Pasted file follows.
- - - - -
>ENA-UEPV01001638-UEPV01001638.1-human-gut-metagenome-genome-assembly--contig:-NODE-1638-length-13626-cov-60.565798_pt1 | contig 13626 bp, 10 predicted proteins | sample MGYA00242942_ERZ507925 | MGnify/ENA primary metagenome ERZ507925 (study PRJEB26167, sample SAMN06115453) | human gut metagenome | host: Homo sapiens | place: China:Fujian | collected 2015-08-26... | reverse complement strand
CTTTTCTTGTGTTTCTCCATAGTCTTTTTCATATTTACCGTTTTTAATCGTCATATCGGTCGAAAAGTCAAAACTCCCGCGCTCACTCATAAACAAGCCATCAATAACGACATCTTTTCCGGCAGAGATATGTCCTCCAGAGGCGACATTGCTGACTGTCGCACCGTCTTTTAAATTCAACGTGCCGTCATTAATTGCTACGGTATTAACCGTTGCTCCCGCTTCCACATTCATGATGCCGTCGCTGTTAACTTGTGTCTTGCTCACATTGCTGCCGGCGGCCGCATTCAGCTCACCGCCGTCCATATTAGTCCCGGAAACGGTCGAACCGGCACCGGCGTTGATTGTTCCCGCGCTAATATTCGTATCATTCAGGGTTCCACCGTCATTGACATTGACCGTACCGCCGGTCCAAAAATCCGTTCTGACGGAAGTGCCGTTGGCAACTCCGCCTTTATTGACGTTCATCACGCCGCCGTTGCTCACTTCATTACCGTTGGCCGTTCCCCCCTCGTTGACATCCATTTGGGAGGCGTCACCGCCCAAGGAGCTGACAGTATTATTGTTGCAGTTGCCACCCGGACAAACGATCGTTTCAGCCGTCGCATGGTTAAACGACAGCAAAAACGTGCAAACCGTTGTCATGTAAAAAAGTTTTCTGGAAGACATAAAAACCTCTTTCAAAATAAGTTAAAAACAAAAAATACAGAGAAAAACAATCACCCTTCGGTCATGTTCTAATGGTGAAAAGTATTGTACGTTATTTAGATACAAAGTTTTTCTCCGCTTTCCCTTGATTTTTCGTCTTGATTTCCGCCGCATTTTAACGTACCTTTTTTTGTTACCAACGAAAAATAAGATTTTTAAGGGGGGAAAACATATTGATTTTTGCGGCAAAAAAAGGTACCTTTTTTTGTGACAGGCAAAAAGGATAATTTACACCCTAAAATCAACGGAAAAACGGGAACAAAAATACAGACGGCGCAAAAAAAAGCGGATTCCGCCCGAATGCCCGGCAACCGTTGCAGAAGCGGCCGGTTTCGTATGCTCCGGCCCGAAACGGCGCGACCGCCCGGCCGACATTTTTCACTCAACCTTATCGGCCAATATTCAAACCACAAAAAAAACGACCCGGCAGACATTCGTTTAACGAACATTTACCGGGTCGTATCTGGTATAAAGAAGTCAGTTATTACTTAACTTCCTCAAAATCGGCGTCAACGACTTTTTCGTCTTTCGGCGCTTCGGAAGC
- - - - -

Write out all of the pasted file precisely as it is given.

>ENA-UEPV01001638-UEPV01001638.1-human-gut-metagenome-genome-assembly--contig:-NODE-1638-length-13626-cov-60.565798_pt1 | contig 13626 bp, 10 predicted proteins | sample MGYA00242942_ERZ507925 | MGnify/ENA primary metagenome ERZ507925 (study PRJEB26167, sample SAMN06115453) | human gut metagenome | host: Homo sapiens | place: China:Fujian | collected 2015-08-26... | reverse complement strand
CTTTTCTTGTGTTTCTCCATAGTCTTTTTCATATTTACCGTTTTTAATCGTCATATCGGTCGAAAAGTCAAAACTCCCGCGCTCACTCATAAACAAGCCATCAATAACGACATCTTTTCCGGCAGAGATATGTCCTCCAGAGGCGACATTGCTGACTGTCGCACCGTCTTTTAAATTCAACGTGCCGTCATTAATTGCTACGGTATTAACCGTTGCTCCCGCTTCCACATTCATGATGCCGTCGCTGTTAACTTGTGTCTTGCTCACATTGCTGCCGGCGGCCGCATTCAGCTCACCGCCGTCCATATTAGTCCCGGAAACGGTCGAACCGGCACCGGCGTTGATTGTTCCCGCGCTAATATTCGTATCATTCAGGGTTCCACCGTCATTGACATTGACCGTACCGCCGGTCCAAAAATCCGTTCTGACGGAAGTGCCGTTGGCAACTCCGCCTTTATTGACGTTCATCACGCCGCCGTTGCTCACTTCATTACCGTTGGCCGTTCCCCCCTCGTTGACATCCATTTGGGAGGCGTCACCGCCCAAGGAGCTGACAGTATTATTGTTGCAGTTGCCACCCGGACAAACGATCGTTTCAGCCGTCGCATGGTTAAACGACAGCAAAAACGTGCAAACCGTTGTCATGTAAAAAAGTTTTCTGGAAGACATAAAAACCTCTTTCAAAATAAGTTAAAAACAAAAAATACAGAGAAAAACAATCACCCTTCGGTCATGTTCTAATGGTGAAAAGTATTGTACGTTATTTAGATACAAAGTTTTTCTCCGCTTTCCCTTGATTTTTCGTCTTGATTTCCGCCGCATTTTAACGTACCTTTTTTTGTTACCAACGAAAAATAAGATTTTTAAGGGGGGAAAACATATTGATTTTTGCGGCAAAAAAAGGTACCTTTTTTTGTGACAGGCAAAAAGGATAATTTACACCCTAAAATCAACGGAAAAACGGGAACAAAAATACAGACGGCGCAAAAAAAAGCGGATTCCGCCCGAATGCCCGGCAACCGTTGCAGAAGCGGCCGGTTTCGTATGCTCCGGCCCGAAACGGCGCGACCGCCCGGCCGACATTTTTCACTCAACCTTATCGGCCAATATTCAAACCACAAAAAAAACGACCCGGCAGACATTCGTTTAACGAACATTTACCGGGTCGTATCTGGTATAAAGAAGTCAGTTATTACTTAACTTCCTCAAAATCGGCGTCAACGACTTTTTCGTCTTTCGGCGCTTCGGAAGC